This is the first instalment in a blog series I’m doing about my own personal zero waste project. Or as zero as zero waste can be, anyway.
Many people see going zero waste or reducing single-use plastics as a daunting task, or something that won’t make any impact. I personally think every little bit helps, and it seems totally doable if you divide the massive task of ‘living a more sustainable lifestyle’ into smaller, more manageable tasks. One thing at a time. Once I’ve completed a task, I move on to the next thing that strikes my interest.
One of the first zero waste swaps I made was straws. Scientists estimate there are anywhere from 437 million to 8.3 billion plastic straws on the shorelines around the world. Each year, 1 million seabirds and 100,000 marine animals die from ingesting plastic. In 2015, a video in which researchers tried removing a plastic straw from a sea turtle’s nostril went viral. That video was the last straw for me, literally.
I use straws for one reason and one reason only: to make sure my teeth don’t fall out before my hair starts to grey. Initiating tasks and keeping a solid routine are some of the things that my autistic brain has difficulty with, so you can imagine that brushing my teeth twice a day isn’t the easiest thing for me to do.
For years, I drank 2 to 3 litres (!!!) of sugary iced tea every day. With the help of my mom I finally managed to quit, but I still occasionally drink lemonade (without added sugar, but I trust no one) at home. By drinking lemonade and other sugary drinks out of a straw, I try to make sure that most of the sweet liquid skips my teeth, which can only be a good thing. Straws can also be helpful for people with sensitive teeth.
On the go
When I’m out of the house and I order a drink (which is rare, I prefer my water bottle), I ask for the only drink served in restaurants that I like: a sugary strawberry milk drink called Fristi. A drink usually ordered by children, but you guys know I live on a kids menu.
I still sometimes forget to ask for ‘no straw, please’, and those moments used to make my heart hurt. But no one is perfect, and going zero waste never happens in one go. I now see those moments as learning opportunities: they make me realize that I need to be more vigilant and prepared, and I need to find a way to get it into my system. On my wishlist for my next ‘payday’ is a little cloth wrap to keep my straw in.
Stainless steel or glass?
I bought my straws at Dutch zero waste webshop Bag-Again (no #spon, I just think they’re great). I bought four bendy stainless steel ones, as well as two glass ones that have a wider opening, so they’re perfect for smoothies and juices.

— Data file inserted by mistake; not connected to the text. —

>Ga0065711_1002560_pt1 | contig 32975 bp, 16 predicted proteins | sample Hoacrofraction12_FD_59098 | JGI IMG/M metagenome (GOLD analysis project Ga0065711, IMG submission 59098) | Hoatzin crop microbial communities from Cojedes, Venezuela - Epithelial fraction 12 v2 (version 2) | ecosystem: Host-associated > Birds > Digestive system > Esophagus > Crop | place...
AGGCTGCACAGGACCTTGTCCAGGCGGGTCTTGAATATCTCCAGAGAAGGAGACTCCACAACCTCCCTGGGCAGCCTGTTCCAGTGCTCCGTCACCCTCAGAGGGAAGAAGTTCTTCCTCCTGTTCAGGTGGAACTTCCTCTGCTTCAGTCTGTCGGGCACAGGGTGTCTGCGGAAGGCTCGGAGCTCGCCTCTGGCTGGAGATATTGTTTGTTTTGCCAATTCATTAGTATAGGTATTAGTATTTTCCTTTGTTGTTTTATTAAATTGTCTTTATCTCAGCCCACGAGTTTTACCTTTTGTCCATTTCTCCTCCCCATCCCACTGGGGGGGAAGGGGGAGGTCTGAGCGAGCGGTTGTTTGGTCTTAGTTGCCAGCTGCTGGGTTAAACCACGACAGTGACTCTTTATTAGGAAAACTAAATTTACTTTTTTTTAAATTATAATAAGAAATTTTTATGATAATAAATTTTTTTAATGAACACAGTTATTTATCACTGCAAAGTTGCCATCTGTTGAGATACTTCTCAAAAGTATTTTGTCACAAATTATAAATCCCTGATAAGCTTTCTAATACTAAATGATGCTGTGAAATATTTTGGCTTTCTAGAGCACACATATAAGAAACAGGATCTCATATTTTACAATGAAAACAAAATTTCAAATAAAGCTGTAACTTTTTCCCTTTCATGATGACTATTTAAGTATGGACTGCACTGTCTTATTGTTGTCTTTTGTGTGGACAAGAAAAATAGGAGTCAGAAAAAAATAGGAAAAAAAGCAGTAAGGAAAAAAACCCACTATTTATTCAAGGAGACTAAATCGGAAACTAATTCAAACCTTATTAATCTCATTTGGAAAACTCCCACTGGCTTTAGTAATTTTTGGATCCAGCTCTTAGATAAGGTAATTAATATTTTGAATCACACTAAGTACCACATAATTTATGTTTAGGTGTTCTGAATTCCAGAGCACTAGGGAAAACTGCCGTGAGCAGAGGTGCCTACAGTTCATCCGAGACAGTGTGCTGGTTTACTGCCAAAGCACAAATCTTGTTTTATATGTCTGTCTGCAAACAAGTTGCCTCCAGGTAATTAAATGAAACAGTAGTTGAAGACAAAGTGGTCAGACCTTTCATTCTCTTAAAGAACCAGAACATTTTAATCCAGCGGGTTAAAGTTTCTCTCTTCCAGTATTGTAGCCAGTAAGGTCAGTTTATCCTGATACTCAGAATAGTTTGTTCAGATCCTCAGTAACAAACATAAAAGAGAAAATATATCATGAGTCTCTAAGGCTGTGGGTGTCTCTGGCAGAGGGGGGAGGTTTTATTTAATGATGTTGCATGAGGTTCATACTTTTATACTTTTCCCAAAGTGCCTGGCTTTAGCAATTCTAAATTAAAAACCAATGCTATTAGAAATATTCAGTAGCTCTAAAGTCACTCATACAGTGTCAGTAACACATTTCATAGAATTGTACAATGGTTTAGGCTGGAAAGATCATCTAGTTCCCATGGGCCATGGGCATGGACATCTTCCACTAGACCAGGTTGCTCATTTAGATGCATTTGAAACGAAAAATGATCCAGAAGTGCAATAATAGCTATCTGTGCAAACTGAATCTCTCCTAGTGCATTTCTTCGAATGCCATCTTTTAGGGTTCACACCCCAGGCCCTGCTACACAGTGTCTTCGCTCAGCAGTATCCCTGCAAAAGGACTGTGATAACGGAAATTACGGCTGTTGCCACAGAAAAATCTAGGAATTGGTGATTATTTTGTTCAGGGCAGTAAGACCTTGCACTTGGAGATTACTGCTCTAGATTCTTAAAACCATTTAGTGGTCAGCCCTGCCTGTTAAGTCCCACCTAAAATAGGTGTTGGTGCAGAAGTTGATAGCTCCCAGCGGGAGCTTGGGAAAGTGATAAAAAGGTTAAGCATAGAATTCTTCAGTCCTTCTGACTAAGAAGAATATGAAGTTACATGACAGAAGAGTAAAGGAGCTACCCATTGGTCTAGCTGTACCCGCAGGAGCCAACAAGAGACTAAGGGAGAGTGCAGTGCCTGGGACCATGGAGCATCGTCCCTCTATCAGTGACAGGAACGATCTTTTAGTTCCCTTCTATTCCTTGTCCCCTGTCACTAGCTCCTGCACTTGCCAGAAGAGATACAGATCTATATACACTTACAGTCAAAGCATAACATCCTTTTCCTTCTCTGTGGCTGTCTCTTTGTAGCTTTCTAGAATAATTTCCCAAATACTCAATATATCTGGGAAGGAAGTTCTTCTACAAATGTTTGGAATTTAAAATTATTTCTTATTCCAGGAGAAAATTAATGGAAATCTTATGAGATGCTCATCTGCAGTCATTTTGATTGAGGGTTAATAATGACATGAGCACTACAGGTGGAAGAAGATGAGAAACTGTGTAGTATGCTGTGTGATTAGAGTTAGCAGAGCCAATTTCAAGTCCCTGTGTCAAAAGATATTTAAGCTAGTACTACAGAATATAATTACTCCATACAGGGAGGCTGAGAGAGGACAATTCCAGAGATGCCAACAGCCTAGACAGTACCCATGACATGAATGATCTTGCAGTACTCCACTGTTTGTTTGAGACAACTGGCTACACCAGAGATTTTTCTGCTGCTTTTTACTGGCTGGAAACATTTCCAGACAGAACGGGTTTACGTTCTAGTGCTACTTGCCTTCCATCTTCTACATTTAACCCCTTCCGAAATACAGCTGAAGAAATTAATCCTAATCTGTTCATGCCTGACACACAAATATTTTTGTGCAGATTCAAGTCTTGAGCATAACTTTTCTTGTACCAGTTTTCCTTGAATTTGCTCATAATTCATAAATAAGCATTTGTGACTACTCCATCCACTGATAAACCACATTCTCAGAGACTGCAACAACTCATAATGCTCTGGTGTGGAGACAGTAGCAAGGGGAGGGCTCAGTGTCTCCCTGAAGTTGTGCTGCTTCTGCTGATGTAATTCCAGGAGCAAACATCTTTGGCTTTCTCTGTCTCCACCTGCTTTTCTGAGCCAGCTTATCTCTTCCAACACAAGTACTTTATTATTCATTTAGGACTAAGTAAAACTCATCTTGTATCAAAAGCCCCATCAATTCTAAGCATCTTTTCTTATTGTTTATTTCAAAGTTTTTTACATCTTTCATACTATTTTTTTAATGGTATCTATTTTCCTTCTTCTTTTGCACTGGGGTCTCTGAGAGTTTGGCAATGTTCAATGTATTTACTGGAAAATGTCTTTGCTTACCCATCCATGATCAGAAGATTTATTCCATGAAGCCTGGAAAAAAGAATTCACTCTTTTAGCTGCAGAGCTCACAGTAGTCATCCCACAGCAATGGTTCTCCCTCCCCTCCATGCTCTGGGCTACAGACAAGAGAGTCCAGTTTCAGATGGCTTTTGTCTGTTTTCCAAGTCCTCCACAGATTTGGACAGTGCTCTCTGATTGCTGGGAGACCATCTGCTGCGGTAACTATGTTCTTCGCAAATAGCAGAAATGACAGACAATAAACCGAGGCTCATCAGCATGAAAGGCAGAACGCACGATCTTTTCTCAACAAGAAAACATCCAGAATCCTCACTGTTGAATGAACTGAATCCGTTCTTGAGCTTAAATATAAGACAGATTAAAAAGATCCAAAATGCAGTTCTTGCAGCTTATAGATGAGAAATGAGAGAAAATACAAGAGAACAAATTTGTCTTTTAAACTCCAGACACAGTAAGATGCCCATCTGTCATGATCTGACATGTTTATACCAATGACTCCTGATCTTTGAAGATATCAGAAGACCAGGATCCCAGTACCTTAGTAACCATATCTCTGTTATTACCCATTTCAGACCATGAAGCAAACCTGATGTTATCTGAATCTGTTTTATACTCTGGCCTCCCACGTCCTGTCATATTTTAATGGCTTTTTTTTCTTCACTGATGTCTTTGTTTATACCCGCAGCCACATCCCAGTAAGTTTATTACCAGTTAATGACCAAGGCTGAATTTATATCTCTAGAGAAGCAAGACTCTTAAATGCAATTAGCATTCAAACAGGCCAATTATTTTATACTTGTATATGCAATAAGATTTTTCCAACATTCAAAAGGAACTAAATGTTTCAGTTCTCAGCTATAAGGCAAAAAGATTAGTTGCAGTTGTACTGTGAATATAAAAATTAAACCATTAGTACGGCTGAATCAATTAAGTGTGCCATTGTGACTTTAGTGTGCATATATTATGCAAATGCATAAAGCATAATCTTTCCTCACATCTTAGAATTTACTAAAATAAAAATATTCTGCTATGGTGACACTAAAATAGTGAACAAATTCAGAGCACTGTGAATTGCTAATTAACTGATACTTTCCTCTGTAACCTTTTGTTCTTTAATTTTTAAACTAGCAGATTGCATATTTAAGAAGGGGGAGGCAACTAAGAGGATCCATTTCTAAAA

If you want to switch from plastic or paper straws to a reusable straw, I would definitely recommend getting a glass one, even if you don’t drink smoothies. The edges are softer and they’re see-through, so you can tell if they’re clean at a glance. The ones I have are very sturdy: I’ve dropped them a few times while unloading the dishwasher (both kinds are okay in the dishwasher!) and they’re still as good as new. They usually come with a little brush to clean them, though I don’t feel like I need those while I have access to a dishwasher.
Lastly, I want to share with you some tips from Milo Cress, the kid who started the Be Straw Free campaign when he was only 9 years old:
- Order your drinks with “no straw, please.”
- While you are eating at a restaurant, notice how drinks are served to other patrons. Do drinks have straws already in them or are straws offered when drinks are brought to the table?
- If drinks are being served with straws automatically, ask to speak to the manager at the end of your meal after you’ve paid, and suggest that the restaurant ask before giving out straws. Let them know they can save money! If you notice that servers do ask first before giving out straws, thank the manager for this practice.
(Source: Plastic-Free: How I Kicked the Plastic Habit and How You Can Too by Beth Terry)
I realize that switching from single-use plastic straws to reusable ones isn’t doable for everyone, and there are also many people who don’t even use straws at all, so this is far from an essential step. But if you do use straws and are able to switch, definitely do. Every bit of single-use plastic avoided is a good thing.